Another such burning occurred in the 19th century in Besud Yost Zasagt Hoshuu.
Excerpt from Mongolian Shamanism by Purev Otgony

Besides the killing of shamans, the campaign to wipe out shamanism had many strategies.

First, Lamaist ideology spread by targeting shamans, their family, and their children by telling them they were reincarnations of great Lamas. They would then be encouraged to go to the monastery or send their children there, where they would be “reeducated” in Lamaist dogma. If the shaman was considered powerful or important, Lamaists would target their entire family.

Second, shaman prayers were rewritten with Lamaist influences and dogma. People were forced to recite the new prayers.

Third, Shaman ancestor spirits were “reincarnated” as Lamas or “converted” to Lamaism.

Fourth, Lamaists labeled all shamans “Black shamans”, no matter what their tradition. From the 17th to the 19th century, this label was used to create confusion, spread mistrust, and break down the different shaman traditions. (See “Types of Shamans”).

Fifth, Mongolian protector spirits were “converted” into Lamaism and were incorporated into what is called the Tsam dance.

Sixth, sacred shamanic sites were taken over and monasteries and stupas built over them.

In 1644 the Qing dynasty in China came to power. Unlike previous dynasties, the Qing dynasty was very involved with Mongolia, Tibet, and Central Asia. Through both military and diplomatic means, the Qing first overtook the Chahar Mongols and the territory of Inner Mongolia.

The Khalkha Mongols of outer Mongolia needed to unite. Tusheet Khan wanted to unite the Khalkhas. He believed that Lamaism could help unify the Mongols if they had their own Living Buddha. With a Living Buddha- a Bogdo Gegen- of Mongolian descent, he could unite the Mongols, and get out from under the over-lordship of the Dalai Lamas in Tibet. He nominated his son, Zanabazar (1635-1723) to be this living Buddha and sent him to Tibet to be recognized and schooled.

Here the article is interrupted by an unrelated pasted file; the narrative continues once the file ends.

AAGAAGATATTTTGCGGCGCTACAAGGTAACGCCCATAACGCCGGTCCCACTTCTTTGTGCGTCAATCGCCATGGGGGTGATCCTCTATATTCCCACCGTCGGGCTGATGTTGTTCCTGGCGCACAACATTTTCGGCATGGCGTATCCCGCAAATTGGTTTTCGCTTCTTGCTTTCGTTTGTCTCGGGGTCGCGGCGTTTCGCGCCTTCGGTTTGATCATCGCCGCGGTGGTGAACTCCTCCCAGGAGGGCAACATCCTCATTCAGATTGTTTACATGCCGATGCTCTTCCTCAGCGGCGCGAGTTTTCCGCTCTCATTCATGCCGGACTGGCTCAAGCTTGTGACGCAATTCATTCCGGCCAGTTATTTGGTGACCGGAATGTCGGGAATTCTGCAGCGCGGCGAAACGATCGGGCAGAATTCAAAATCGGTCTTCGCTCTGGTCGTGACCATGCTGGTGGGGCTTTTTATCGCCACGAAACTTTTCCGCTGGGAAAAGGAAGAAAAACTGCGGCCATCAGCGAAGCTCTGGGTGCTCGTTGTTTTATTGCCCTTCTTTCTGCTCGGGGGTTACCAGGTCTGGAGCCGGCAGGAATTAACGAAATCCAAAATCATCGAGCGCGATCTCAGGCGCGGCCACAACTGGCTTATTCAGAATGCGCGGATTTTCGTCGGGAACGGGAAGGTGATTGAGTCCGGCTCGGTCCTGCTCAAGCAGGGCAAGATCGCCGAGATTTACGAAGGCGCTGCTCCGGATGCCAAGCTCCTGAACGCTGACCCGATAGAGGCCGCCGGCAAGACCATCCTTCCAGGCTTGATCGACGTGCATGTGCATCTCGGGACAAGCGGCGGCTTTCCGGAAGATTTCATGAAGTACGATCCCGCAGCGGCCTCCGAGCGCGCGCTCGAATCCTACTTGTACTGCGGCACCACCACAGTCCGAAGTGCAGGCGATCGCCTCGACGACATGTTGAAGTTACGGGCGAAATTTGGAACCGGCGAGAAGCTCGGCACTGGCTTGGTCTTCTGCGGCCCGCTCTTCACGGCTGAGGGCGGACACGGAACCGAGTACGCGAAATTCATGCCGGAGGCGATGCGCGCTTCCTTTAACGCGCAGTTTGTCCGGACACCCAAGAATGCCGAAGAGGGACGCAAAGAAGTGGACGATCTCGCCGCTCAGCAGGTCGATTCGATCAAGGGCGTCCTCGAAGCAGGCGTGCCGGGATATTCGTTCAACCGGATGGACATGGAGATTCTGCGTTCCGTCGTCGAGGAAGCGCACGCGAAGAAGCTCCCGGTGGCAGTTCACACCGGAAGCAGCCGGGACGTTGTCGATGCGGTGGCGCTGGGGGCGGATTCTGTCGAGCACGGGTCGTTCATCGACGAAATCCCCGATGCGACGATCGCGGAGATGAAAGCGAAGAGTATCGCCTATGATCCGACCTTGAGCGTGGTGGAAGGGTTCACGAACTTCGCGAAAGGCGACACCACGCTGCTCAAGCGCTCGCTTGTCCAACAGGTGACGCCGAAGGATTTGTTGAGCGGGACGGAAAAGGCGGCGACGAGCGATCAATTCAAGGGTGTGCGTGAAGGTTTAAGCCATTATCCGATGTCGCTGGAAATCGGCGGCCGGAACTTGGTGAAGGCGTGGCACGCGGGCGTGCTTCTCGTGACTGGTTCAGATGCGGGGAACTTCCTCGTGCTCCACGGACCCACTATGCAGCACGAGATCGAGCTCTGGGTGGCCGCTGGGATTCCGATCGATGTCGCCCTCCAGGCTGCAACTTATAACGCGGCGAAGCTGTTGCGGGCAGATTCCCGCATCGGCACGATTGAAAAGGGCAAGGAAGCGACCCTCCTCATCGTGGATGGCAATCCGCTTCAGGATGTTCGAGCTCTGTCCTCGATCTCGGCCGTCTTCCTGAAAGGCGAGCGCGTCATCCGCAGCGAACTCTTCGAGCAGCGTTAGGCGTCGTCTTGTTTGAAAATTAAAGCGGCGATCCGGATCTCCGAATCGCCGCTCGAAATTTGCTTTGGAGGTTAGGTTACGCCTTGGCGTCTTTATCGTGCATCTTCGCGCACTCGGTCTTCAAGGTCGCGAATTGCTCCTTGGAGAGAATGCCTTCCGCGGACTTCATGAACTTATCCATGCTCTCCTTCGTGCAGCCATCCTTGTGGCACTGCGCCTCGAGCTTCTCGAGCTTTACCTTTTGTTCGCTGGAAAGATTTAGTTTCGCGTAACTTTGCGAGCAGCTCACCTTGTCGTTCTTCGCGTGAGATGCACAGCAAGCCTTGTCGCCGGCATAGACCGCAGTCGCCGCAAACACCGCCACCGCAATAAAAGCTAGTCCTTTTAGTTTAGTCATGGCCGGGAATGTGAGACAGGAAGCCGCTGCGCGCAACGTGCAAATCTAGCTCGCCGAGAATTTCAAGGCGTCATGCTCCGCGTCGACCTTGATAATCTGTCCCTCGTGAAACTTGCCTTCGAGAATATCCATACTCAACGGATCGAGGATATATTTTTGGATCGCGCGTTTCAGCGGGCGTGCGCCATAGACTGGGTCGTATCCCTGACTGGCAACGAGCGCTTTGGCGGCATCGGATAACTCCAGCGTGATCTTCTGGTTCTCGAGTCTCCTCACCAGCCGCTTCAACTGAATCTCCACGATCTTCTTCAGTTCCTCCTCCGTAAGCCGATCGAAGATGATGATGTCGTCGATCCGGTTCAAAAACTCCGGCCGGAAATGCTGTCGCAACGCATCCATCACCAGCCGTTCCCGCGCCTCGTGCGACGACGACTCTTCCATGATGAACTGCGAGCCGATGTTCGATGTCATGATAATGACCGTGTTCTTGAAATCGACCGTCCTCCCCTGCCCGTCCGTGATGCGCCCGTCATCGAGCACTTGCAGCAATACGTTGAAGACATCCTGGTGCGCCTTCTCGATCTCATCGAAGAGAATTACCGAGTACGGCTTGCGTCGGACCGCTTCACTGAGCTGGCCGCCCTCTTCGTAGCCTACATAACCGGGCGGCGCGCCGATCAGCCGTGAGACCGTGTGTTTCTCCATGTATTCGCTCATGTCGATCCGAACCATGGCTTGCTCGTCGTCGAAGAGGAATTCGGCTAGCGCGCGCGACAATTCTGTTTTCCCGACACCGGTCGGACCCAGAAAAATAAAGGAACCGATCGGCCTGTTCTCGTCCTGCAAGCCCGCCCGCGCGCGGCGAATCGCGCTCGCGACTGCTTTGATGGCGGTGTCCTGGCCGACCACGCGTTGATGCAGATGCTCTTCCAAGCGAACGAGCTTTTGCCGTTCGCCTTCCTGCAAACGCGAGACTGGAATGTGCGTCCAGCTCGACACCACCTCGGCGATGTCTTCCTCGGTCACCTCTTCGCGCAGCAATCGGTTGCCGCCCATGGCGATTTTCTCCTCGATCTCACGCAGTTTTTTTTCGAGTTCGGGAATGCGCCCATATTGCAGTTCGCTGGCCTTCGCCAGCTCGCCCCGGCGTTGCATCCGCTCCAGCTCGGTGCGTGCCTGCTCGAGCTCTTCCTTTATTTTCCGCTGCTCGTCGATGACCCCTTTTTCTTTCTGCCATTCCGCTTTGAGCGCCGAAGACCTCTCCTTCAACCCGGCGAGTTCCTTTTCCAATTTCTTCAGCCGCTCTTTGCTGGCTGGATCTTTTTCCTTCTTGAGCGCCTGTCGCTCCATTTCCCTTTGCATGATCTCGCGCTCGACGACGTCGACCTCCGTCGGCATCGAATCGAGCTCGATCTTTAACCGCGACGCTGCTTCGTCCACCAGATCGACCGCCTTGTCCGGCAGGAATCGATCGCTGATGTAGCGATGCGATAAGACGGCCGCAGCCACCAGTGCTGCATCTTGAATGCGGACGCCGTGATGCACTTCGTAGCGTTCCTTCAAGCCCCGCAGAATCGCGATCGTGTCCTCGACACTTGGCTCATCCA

The political unity that Tusheet Khan sought was not successful. However, the tradition of a Bogdo Gegen of Mongolia had been born. Zanabazar returned from Tibet and was the first of many Bogdo Gegens.

In 1691, Mongolia was submitted to Qing ruler ship. The Qing government wanted to encourage Mongols to become pacifist-Lamaists and allowed the continuation of the Bogdo Gegen line. They did place many limitations on the Living Buddhas, however. A decree was made that reincarnations of Mongolia’s Living Buddha had to be found in Tibet and may not be related to any Mongolian nobility. These incarnations were also educated in Tibet before their “reign” in Mongolia. These puppet rulers of Mongolia could only engage in Lamaist religious pursuits and could not even travel without permission from the Qing government.

The series of Bogdo Gegens solidified Lamaism’s role through the region. More and more monasteries were built and people were expected to support them. Lamaist monasteries drained the wealth of the people and changed Mongolian society. My the mid 1800’s, 45% of Mongol males had taken monastic vows.

Many people were forced to serve as bondsmen to the monasteries. Bogdo Gegen had 22,000 monks and 28,000 bondsmen. There were many complaints of children being abused by monks. The monks themselves spread syphilis all over the countryside. The people began to feel unrest. In 1921, requests for assistance to the Soviet Communist government were made. In 1924, when the last Bogdo Gegen died with syphilis, the Mongolian People’s Republic was born.

Today Mongolia is a democracy with freedom of religion.

Shamanism has reemerged in Mongolia and is growing strong. The tribes that had lost shamanic traditions during the period of persecution have been able to look to their cousins who retained their shared indigenous beliefs. Peoples such as the Darhad, Western Buryats, and Urianhay, who were out of the reach of Lamaist rule, had staunchly kept their shamanist traditions. Now, all work in solidarity to bring balance back to our world.